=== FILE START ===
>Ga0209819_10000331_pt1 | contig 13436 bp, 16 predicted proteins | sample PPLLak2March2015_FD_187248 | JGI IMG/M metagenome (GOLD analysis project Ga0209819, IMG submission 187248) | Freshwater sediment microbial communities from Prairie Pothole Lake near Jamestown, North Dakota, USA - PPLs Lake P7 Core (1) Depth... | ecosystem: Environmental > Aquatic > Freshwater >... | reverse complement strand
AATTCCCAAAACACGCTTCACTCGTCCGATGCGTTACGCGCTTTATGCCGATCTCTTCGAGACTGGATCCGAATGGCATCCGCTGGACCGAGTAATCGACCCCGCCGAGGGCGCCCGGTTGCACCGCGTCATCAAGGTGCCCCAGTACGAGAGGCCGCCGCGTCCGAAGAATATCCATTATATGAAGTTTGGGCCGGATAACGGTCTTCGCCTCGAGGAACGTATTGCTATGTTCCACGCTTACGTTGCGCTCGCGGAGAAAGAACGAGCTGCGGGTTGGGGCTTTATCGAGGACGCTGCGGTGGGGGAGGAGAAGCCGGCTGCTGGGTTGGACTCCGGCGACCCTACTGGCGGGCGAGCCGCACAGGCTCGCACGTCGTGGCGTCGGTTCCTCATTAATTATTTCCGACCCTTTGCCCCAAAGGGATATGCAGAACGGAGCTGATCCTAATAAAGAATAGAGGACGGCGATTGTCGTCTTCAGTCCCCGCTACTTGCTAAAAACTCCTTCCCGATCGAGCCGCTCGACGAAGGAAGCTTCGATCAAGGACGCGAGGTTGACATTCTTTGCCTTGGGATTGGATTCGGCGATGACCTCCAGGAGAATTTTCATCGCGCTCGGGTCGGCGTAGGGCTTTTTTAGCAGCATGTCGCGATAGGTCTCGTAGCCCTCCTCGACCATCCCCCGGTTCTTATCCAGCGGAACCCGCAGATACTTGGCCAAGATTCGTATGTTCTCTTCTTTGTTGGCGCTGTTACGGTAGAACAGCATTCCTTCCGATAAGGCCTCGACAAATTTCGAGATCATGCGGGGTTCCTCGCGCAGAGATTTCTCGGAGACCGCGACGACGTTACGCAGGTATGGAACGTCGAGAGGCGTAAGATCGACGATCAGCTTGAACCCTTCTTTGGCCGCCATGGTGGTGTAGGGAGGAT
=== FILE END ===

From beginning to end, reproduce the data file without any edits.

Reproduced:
>Ga0209819_10000331_pt1 | contig 13436 bp, 16 predicted proteins | sample PPLLak2March2015_FD_187248 | JGI IMG/M metagenome (GOLD analysis project Ga0209819, IMG submission 187248) | Freshwater sediment microbial communities from Prairie Pothole Lake near Jamestown, North Dakota, USA - PPLs Lake P7 Core (1) Depth... | ecosystem: Environmental > Aquatic > Freshwater >... | reverse complement strand
AATTCCCAAAACACGCTTCACTCGTCCGATGCGTTACGCGCTTTATGCCGATCTCTTCGAGACTGGATCCGAATGGCATCCGCTGGACCGAGTAATCGACCCCGCCGAGGGCGCCCGGTTGCACCGCGTCATCAAGGTGCCCCAGTACGAGAGGCCGCCGCGTCCGAAGAATATCCATTATATGAAGTTTGGGCCGGATAACGGTCTTCGCCTCGAGGAACGTATTGCTATGTTCCACGCTTACGTTGCGCTCGCGGAGAAAGAACGAGCTGCGGGTTGGGGCTTTATCGAGGACGCTGCGGTGGGGGAGGAGAAGCCGGCTGCTGGGTTGGACTCCGGCGACCCTACTGGCGGGCGAGCCGCACAGGCTCGCACGTCGTGGCGTCGGTTCCTCATTAATTATTTCCGACCCTTTGCCCCAAAGGGATATGCAGAACGGAGCTGATCCTAATAAAGAATAGAGGACGGCGATTGTCGTCTTCAGTCCCCGCTACTTGCTAAAAACTCCTTCCCGATCGAGCCGCTCGACGAAGGAAGCTTCGATCAAGGACGCGAGGTTGACATTCTTTGCCTTGGGATTGGATTCGGCGATGACCTCCAGGAGAATTTTCATCGCGCTCGGGTCGGCGTAGGGCTTTTTTAGCAGCATGTCGCGATAGGTCTCGTAGCCCTCCTCGACCATCCCCCGGTTCTTATCCAGCGGAACCCGCAGATACTTGGCCAAGATTCGTATGTTCTCTTCTTTGTTGGCGCTGTTACGGTAGAACAGCATTCCTTCCGATAAGGCCTCGACAAATTTCGAGATCATGCGGGGTTCCTCGCGCAGAGATTTCTCGGAGACCGCGACGACGTTACGCAGGTATGGAACGTCGAGAGGCGTAAGATCGACGATCAGCTTGAACCCTTCTTTGGCCGCCATGGTGGTGTAGGGAGGAT